Music Theory You Need, Especially if You Don't Read: All About Keys

Music Theory You Need, Especially if You Don't Read: All About Keys

August 24, 2018 2 Comments

Even if your band plays exclusively by ear, you won't last long if you don't understand Key theory. The first step is understanding there are twelve keys in Western music (plus three enharmonic keys that are sonically identical to one of the twelve). Each of these keys can be understood as a group of notes that share a common tonality. Can you say, "Plays well with others?" In order to have any idea which notes to play in a given piece of music, you need to know the diatonic scales and chords that make up that particular key. But how do we determine which scales and chords belong together? With the road map that follows, you will be well equipped to navigate without ending up in the wrong key.
Key Signatures

Have you ever noticed that the black keys on a piano appear in alternating groups of two and three, respectively? That is because the formula for the diatonic scale has two whole step intervals, one half step interval, three whole step intervals, and one more half step interval. The black piano keys rest between these intervals in a C-diatonic scale. If you play only the white keys, you end up playing in C major. In the following diagram, notice the key of C has no sharps or flats.

Key of C


Circle of Fifths


In each key, the diatonic scale begins on the tonic (or first scale degree) of the key, then follows the same sequence of intervals. So if you wanted to determine the G major scale, you would start on G and add six more notes, being sure to add the single sharp in the key signature: G,A,B,C,D,E and F#. The key of D has two sharps, so it is written: D,E,F#,G,A,B and C#. As you proceed clockwise around the circle of fifths, each consecutive sharp key adds another sharp in a pre-determined order. Traveling the opposite direction from C, you get F major: F,G,A,Bb,C,D and E. The great thing is that when you build a diatonic scale, all the notes fit perfectly into the key in which you are playing.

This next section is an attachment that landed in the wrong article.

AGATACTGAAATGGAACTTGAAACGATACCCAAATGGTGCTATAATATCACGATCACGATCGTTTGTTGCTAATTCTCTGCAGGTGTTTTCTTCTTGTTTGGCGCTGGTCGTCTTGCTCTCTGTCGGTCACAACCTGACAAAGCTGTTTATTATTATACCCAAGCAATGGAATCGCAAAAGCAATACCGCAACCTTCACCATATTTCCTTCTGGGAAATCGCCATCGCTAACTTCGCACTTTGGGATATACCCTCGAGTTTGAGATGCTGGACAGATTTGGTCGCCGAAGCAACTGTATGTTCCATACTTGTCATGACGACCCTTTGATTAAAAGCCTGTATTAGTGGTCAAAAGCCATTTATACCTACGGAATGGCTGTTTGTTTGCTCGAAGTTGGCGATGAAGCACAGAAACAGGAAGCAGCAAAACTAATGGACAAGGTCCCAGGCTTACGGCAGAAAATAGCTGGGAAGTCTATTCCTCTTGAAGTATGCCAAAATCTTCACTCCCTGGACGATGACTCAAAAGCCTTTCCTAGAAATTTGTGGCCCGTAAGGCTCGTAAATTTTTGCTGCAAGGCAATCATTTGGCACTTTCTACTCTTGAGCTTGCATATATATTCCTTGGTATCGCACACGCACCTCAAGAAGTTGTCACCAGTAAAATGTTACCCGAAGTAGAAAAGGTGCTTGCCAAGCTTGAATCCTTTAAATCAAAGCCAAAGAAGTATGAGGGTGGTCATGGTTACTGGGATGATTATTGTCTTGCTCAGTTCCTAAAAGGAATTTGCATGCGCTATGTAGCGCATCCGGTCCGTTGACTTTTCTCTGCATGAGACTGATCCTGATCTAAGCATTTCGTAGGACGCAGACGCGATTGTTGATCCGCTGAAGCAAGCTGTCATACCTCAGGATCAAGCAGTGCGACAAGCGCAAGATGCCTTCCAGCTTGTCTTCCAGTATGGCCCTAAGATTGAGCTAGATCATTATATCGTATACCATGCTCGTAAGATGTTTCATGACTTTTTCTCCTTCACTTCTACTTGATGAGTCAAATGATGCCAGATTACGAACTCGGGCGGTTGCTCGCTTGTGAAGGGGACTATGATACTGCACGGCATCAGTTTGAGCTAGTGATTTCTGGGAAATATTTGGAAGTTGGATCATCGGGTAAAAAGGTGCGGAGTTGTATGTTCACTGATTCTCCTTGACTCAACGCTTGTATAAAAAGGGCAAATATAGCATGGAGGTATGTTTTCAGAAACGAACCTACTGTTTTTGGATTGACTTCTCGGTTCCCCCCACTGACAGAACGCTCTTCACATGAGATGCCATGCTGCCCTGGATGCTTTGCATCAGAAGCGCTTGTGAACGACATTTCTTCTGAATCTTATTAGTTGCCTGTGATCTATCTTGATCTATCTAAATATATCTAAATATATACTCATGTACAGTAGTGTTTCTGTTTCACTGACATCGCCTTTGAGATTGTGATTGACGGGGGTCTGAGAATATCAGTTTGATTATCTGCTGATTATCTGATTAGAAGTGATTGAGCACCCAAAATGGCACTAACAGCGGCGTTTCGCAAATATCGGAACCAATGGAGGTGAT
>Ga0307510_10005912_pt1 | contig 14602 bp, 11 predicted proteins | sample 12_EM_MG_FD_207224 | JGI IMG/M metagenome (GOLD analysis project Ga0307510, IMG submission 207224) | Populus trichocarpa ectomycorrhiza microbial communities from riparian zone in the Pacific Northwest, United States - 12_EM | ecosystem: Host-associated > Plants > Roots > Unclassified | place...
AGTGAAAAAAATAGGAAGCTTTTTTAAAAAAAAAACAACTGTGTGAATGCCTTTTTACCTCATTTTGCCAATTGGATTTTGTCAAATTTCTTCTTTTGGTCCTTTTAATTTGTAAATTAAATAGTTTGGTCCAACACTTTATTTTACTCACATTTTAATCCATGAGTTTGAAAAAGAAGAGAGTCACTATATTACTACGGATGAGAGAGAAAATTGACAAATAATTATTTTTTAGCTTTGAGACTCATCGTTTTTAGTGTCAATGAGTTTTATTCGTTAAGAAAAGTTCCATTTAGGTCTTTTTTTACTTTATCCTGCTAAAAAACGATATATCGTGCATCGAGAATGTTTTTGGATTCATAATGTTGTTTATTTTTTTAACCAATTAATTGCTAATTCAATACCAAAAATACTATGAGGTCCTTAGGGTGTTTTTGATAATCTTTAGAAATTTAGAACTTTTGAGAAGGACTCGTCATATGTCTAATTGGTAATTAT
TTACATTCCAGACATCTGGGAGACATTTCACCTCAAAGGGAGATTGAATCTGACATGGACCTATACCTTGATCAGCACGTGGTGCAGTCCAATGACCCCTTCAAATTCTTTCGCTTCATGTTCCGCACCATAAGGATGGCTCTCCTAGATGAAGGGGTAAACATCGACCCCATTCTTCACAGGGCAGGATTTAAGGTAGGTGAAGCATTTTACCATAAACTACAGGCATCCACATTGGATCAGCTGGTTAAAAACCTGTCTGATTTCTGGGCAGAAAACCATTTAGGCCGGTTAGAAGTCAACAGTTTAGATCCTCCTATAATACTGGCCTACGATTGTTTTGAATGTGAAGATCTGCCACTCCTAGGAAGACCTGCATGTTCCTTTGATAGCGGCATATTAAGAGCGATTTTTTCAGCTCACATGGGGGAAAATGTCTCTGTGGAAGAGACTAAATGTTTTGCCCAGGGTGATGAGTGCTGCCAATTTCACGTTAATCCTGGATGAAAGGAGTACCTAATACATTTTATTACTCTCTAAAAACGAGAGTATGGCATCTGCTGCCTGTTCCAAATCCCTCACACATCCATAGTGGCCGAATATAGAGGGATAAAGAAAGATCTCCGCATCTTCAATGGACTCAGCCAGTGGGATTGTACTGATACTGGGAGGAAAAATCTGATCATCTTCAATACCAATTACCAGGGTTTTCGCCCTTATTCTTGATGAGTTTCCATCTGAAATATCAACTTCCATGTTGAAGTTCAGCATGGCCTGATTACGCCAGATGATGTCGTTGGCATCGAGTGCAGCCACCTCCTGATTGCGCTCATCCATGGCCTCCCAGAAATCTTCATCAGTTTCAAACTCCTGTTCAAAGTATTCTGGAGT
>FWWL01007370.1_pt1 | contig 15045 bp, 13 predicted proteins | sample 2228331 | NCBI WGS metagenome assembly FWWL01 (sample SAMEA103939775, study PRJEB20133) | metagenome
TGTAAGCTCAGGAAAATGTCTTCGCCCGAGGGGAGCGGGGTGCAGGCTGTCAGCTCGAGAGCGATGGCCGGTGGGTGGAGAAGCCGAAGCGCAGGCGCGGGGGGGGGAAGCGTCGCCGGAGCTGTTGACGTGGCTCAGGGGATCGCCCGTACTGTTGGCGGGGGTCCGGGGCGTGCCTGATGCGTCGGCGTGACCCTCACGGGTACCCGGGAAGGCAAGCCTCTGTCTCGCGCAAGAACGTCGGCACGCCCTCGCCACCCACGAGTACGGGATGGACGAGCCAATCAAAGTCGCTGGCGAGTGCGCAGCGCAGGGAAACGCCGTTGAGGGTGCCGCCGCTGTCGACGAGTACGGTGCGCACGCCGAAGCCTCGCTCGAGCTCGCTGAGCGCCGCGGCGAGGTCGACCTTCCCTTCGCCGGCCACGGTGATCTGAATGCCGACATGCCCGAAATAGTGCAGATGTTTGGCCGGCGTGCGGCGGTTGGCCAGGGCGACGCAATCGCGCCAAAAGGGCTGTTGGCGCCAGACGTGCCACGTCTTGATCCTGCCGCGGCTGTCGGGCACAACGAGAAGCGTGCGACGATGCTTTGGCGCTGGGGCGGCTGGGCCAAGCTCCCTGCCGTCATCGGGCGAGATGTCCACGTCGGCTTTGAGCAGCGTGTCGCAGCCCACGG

Notice that between the sharp keys and the flat keys, there are three overlapping enharmonic keys that have the same notes but two different names.

Diatonic Chords in Each Key

If you build a 7th chord starting on each degree of the diatonic scale, you will arrive at the diatonic chords which belong in that key. These also have a pattern, starting with a major chord on the tonic and proceeding according to the following formula: Cmaj7, Dm7, Em7, Fmaj7, G7, Am, Bm7b5 (key of C).

C Major

Notice in the illustration, capital Roman numerals indicate major chords and lower-case numerals indicate minor chords. To arrive at the diatonic chords in a given key quickly, write out the scale, then add the chord designations after each note. D major would be: Dmaj7, Em7, F#m7, Gmaj7, A7, Bm7, C#m7b5

This can be very useful information. Knowing the chords that belong to the key you are in makes transcription and songwriting much easier. You already know what is going to fit. "But lots of songs have chords outside the diatonic structure," you say. "What about those cases?" The old adage, "You have to know the rules before you can break them," applies quite well. Sometimes great music is built upon the unexpected. But without the expected, what would that mean? Of course, once you have built a progression based upon diatonic chords, you can play the matching diatonic scale over it.